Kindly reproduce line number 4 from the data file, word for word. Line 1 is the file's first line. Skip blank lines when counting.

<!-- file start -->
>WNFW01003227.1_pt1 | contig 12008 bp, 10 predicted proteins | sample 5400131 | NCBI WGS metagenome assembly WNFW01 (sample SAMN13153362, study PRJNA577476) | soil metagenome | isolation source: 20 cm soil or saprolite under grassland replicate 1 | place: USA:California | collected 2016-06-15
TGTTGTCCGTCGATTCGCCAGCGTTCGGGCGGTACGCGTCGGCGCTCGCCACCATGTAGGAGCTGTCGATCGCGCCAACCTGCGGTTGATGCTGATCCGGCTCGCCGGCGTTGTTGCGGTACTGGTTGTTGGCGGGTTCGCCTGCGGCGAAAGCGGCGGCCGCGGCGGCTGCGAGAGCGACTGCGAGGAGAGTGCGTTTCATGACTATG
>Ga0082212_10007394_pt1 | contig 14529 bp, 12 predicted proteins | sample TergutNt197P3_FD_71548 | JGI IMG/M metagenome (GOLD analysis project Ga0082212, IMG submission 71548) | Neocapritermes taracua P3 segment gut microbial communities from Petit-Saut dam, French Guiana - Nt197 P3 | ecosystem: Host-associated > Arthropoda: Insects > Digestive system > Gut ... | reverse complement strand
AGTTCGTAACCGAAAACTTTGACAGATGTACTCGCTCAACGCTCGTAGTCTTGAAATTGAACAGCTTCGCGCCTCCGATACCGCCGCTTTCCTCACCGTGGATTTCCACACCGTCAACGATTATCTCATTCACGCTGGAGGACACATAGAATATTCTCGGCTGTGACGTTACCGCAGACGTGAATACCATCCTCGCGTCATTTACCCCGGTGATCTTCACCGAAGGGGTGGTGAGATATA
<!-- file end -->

AGTTCGTAACCGAAAACTTTGACAGATGTACTCGCTCAACGCTCGTAGTCTTGAAATTGAACAGCTTCGCGCCTCCGATACCGCCGCTTTCCTCACCGTGGATTTCCACACCGTCAACGATTATCTCATTCACGCTGGAGGACACATAGAATATTCTCGGCTGTGACGTTACCGCAGACGTGAATACCATCCTCGCGTCATTTACCCCGGTGATCTTCACCGAAGGGGTGGTGAGATATA